Joe Thloloe, the executive director of the Press Council of South Africa, has lodged an application for leave to appeal the hate speech ruling on a blog published by the Huffington Post South Africa calling for the disenfranchisement of white men.

Huffington Post South Africa reported that Thloloe lodged the application on Tuesday

The Press Ombud Johan Retief ruled on Friday that a blog titled “Could it be time to deny white men the franchise” constituted hate speech. The damning ruling indicted both Huffington Post SA and former editor-in-chief Verashni Pillay of failing to verify the identity of the author and for not checking untrue facts in the piece.

Retief said that Huffington Post SA had not adequately questioned the content of the blog, which singled out white men

The ombud ruled that Huffington Post SA is guilty of a tier-3 breach (serious misconduct) of the South African Code of Ethics and Conduct.

Pillay’s resignation with immediate effect was announced on Saturday following the outcome of the ombud ruling.

The Huffington Post SA published an apology and has said that it will now put processes in place to verify writers that contribute to its blog platform.

Pillay’s resignation signaled that the Huffington Post SA would not appeal the Press Ombud ruling despite criticism of it.
Media law expert Dario Milo tweeted on Saturday that labeling the blog hate speech “is wrong”.

Thloloe said in his application that Pillay had written to him to ask whether she could appeal the ruling in her individual capacity, as opposed to on behalf of the publication following her resignation. His advice was that it was no longer possible but has decided to appeal the ruling as head of the Press Council in the public interest.

“I believe it is right that I bring this application before you in the public interest and in my capacity as leader of the Press Council,” Thloloe wrote in his application.

The full application, published by Huffington Post South Africa, is below:

Dear Judge Ngoepe,

This is an application for leave to appeal against the attached ruling by Press Ombud Dr Johan Retief with the goal of getting the Appeals Panel to give a definitive decision that will guide the Press Council in its work going forward. The ruling has ignited a veld fire of commentary in the media from practitioners, media freedom activists, academics and the public in general. Also attached are two of the comments from the scores that have landed in my inbox.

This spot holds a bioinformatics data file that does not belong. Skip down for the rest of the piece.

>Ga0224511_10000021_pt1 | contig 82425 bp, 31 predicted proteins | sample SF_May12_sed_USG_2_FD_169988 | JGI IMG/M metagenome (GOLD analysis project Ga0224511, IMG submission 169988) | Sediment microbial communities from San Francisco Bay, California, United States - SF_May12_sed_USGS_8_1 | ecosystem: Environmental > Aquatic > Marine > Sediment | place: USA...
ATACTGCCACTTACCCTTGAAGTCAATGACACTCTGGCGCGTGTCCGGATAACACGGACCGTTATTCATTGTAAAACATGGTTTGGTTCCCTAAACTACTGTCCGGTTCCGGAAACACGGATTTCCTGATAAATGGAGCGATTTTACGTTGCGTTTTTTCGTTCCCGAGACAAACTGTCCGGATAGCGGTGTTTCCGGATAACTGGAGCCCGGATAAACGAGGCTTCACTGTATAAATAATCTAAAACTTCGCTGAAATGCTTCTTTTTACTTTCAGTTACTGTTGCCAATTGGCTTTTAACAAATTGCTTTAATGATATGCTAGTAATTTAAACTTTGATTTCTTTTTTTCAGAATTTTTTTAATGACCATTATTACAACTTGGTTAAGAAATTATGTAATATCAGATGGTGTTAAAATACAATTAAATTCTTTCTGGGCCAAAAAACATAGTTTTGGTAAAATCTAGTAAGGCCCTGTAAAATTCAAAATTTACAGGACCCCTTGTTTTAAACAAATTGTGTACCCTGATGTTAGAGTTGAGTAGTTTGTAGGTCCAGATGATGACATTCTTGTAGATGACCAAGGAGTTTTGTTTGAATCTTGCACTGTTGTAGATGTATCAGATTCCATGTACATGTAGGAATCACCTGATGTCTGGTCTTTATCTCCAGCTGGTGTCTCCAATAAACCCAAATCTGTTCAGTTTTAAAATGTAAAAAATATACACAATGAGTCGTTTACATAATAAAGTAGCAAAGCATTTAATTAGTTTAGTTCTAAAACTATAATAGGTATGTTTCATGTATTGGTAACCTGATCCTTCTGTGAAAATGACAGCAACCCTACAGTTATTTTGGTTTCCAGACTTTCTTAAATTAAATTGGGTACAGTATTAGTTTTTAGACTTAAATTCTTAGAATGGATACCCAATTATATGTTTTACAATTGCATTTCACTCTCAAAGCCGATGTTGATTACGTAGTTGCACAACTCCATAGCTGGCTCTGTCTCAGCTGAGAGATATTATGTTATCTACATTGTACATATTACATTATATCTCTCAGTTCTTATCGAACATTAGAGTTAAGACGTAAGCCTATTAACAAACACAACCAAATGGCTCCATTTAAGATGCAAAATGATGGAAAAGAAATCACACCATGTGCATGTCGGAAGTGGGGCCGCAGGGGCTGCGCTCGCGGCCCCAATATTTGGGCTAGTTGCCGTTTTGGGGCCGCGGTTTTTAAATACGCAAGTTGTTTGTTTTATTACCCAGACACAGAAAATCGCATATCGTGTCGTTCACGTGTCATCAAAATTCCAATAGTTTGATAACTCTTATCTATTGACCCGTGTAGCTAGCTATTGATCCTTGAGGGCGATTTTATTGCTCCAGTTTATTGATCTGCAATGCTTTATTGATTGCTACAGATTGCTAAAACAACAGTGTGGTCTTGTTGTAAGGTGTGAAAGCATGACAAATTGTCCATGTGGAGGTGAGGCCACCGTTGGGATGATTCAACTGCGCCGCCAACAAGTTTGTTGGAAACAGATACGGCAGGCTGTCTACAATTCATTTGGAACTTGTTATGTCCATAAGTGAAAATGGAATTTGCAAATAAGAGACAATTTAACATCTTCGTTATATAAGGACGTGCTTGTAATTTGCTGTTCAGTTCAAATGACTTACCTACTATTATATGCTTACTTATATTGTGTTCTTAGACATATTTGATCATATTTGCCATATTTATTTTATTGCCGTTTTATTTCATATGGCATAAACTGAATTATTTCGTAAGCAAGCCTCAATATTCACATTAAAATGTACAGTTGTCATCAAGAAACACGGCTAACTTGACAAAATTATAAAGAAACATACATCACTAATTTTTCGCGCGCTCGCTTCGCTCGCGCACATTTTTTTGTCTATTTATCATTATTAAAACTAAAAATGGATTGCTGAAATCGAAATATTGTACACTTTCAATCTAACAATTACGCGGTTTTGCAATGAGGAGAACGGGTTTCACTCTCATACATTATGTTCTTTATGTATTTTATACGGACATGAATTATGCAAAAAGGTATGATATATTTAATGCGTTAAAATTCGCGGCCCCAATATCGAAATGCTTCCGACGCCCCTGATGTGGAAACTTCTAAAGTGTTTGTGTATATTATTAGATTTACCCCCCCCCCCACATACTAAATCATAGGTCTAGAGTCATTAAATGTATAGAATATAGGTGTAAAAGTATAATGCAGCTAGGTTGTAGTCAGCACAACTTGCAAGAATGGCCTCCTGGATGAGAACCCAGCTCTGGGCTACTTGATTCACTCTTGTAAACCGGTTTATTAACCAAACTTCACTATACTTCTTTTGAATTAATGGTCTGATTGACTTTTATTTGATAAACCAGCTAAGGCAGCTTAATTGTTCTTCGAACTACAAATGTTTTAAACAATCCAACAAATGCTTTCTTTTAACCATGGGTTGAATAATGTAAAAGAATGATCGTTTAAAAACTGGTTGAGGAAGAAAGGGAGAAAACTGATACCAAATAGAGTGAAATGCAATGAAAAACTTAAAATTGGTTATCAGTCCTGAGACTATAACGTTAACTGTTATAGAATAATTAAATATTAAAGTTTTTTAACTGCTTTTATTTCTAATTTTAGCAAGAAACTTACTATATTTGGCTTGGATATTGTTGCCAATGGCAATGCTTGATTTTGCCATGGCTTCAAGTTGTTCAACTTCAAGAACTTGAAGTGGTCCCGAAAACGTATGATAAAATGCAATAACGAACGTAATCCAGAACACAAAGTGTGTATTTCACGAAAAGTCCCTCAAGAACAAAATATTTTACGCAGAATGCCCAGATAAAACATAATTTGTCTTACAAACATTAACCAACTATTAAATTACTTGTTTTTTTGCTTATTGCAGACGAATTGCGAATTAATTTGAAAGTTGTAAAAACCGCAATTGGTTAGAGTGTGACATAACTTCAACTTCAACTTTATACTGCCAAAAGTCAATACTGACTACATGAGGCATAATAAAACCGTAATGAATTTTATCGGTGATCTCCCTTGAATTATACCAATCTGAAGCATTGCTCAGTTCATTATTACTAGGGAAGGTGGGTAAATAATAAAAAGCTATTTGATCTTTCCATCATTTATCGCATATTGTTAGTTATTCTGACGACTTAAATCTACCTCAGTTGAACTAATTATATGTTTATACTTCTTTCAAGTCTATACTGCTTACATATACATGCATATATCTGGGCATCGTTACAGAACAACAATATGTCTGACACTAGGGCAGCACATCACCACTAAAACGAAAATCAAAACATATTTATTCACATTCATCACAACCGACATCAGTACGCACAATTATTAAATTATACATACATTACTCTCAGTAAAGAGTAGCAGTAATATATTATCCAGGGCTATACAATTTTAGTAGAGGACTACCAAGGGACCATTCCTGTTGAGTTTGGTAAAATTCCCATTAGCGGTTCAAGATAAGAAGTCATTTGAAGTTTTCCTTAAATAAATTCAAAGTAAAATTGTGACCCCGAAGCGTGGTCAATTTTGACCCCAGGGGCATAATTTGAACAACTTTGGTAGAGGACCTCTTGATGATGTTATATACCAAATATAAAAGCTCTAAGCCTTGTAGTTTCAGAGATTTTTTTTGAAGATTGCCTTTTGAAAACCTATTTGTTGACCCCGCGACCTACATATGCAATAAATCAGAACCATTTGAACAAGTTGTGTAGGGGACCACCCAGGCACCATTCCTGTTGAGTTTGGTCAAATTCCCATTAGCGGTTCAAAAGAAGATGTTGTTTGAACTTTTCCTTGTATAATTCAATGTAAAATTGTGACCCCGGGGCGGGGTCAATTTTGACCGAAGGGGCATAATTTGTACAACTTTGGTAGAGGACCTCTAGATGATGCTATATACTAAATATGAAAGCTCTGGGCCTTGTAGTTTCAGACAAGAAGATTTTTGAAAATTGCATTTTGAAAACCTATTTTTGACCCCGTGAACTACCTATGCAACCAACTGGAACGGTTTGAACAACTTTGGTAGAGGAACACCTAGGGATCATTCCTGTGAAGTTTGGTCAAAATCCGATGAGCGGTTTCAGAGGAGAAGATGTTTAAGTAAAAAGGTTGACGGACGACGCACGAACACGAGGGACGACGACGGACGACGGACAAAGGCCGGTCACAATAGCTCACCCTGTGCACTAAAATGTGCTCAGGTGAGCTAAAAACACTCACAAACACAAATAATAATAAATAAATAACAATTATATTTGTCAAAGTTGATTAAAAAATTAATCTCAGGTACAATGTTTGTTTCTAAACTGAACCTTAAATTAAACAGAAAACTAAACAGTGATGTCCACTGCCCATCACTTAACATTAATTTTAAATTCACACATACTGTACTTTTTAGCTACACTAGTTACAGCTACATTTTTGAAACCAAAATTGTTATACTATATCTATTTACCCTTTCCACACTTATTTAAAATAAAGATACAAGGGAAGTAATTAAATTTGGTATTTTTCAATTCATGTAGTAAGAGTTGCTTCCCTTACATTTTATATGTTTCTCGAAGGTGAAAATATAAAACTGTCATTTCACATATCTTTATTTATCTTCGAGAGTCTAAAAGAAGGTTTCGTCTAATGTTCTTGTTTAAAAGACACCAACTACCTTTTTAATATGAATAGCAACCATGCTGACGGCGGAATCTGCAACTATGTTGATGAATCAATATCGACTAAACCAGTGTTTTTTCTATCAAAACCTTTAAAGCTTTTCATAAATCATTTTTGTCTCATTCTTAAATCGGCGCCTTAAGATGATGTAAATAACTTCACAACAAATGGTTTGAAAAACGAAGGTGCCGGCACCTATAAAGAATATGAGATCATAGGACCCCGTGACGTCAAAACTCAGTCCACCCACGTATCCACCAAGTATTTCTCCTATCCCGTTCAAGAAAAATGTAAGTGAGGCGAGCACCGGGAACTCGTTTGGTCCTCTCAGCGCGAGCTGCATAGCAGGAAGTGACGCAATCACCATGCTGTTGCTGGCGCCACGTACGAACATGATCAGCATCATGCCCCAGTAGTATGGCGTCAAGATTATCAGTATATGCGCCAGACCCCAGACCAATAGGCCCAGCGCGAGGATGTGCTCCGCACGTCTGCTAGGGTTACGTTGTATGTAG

Locus standi
As you know, I am Executive Director of the Press Council, with a mandate to “lead the Press Council on a full-time, professional basis” and to “concentrate on public engagements regarding issues of ethical journalism and media freedom”.

This is not quite virgin territory we are entering. The Press Council, through its Public Advocate, already has the ability to initiate complaints. Clause 1.9 of the Complaints Procedures states:

Where, within 30 working days after the date of publication there has been no complaint, but the Public Advocate is of the view that a prima facie contravention of the Press Code has been committed and it is in the public interest, he or she may file a complaint with the Ombud for adjudication…”

In this matter, Huffington Post has accepted and implemented the Ombud’s sanctions. The person who was editor of the publication at the time of the ruling, Verashni Pillay, has subsequently resigned from her position and thus may no longer appeal on behalf of HuffPost. She has written to me to ask if it is possible to appeal as an individual. Under normal circumstances, the next logical person to bring this application should be the Public Advocate, but because for the duration of the proceedings before the Ombud, she was the “champion” of the complainants, she cannot now switch horses.

I believe it is right that I bring this application before you in the public interest and in my capacity as leader of the Press Council.

Hate Speech
The Ombud’s ruling traverses two sections of the Code of Ethics and Conduct for South African Print and Online Media, Discrimination and Hate Speech (5) and Protected Comment (7). The Press Council now seeks clarity from its highest adjudication wing, the Appeals Panel, on how to interpret these clauses going forward. Your ruling would then guide the work of the Public Advocate, the Ombud and indeed the Press Council.